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by Share Brandt

Solar Energy Changing
the Power Business

The idea of getting your power from the sun is appealing on many different levels. It’s clean energy - it seems simple (no moving parts!), and, important to many, it promises freedom -you’re generating your own electricity, and seemingly not as dependent on the grid.

But the truth is, residential solar power isn’t as simple as it seems, and unless you’re willing to invest in an expensive battery system and backup generation, the average household can’t sever its cord from the nation’s grid.

After all, the sun only shines part of the day, and yet modern life demands electricity 24/7. For this reason alone, most homes with roof-top solar arrays need to remain connected to their local power lines. But as solar and, to a lesser degree, other renewable forms of energy grow in popularity, they are changing the relationship between the grid and many residential electrical users.

Once, power flowed just one way: down your electric co-op’s lines and into homes. But today, for a home or small business with solar panels, it can flow in different directions at different times of day. When the sun is shining, a residence with solar panels can provide power for itself and direct any excess power onto the grid. Residential solar is a piece of what the utility industry calls “distributed generation,” that is, smaller, embedded sources of power generation separate from central power plants.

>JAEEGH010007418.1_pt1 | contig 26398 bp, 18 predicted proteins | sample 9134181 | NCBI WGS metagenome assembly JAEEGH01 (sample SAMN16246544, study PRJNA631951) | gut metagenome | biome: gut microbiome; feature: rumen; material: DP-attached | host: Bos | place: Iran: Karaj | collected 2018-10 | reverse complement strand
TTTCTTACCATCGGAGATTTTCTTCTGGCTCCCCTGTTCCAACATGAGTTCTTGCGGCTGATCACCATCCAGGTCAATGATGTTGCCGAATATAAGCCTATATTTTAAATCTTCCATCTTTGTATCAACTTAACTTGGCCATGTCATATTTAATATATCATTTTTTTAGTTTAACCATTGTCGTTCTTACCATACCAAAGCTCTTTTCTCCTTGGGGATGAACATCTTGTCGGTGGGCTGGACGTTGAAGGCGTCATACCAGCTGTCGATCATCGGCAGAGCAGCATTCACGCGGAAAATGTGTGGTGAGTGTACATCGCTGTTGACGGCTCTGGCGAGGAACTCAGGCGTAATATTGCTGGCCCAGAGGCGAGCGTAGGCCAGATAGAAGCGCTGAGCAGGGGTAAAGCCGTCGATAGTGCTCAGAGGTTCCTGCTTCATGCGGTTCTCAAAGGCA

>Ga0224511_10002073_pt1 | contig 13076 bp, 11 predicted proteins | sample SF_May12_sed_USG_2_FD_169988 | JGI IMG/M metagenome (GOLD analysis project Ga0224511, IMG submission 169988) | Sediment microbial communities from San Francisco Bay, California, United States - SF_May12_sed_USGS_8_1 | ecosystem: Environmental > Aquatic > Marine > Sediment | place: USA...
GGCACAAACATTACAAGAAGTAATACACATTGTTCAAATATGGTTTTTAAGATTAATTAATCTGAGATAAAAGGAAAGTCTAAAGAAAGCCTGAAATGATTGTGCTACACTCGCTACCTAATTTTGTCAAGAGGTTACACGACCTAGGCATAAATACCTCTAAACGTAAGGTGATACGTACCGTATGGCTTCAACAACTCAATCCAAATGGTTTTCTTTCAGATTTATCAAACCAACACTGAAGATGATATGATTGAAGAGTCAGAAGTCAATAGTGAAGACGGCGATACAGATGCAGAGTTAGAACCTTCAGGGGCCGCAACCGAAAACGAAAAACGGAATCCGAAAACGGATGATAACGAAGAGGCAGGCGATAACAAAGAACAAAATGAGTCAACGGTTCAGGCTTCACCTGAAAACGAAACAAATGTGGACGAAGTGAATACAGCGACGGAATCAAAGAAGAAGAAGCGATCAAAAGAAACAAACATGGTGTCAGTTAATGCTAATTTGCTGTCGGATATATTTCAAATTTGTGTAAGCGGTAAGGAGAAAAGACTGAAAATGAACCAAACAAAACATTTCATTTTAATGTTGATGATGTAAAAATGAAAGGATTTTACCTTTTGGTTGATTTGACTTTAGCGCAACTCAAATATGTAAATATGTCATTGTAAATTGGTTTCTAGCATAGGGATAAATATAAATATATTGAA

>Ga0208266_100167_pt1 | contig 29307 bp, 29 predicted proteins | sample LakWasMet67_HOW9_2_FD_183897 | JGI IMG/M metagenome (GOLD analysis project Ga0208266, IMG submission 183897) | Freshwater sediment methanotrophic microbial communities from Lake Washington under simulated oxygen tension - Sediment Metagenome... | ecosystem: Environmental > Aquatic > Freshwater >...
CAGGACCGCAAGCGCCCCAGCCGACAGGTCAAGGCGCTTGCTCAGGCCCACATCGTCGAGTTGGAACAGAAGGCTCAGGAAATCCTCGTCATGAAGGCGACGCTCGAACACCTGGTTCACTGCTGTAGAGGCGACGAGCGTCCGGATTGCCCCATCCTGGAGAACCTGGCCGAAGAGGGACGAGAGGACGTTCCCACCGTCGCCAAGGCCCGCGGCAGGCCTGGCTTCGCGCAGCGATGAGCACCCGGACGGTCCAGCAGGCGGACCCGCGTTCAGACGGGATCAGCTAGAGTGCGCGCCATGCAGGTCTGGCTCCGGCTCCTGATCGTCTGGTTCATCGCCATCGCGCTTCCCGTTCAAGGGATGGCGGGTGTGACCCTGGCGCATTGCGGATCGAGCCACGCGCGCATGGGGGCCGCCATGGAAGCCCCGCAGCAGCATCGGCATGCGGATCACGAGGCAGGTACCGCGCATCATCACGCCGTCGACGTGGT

The rules governing distributed generation and, in particular, payments for excess power that will flow onto the grid vary from state to state and utility-to-utility. Consumers who are interested in residential solar installation should always contact their local electric cooperative first.

No matter how it's handled, this new direction for power flow is changing a fundamental part of the power business. Apart from states’ specific legal regulations, cooperatives across the country are working with their members to find ways to accommodate the new sources of power generation, including residential solar, while preserving the safety and reliability of the system and ensuring fair rates for all members.

So, how are Wisconsin's electric cooperatives meeting this new challenge? Many are announcing community solar projects or study committees to evaluate projects for their members. Two co-ops have already sold out subscriptions for their community solar farms

Electric co-ops are not-for-profit utilities owned by and governed by their members. If enough members want their co-op to get involved with projects like distributed generation the co-op will try to find a way to make it work. It’s something they’re very good at.



© Wisconsin Electric Cooperative Associationz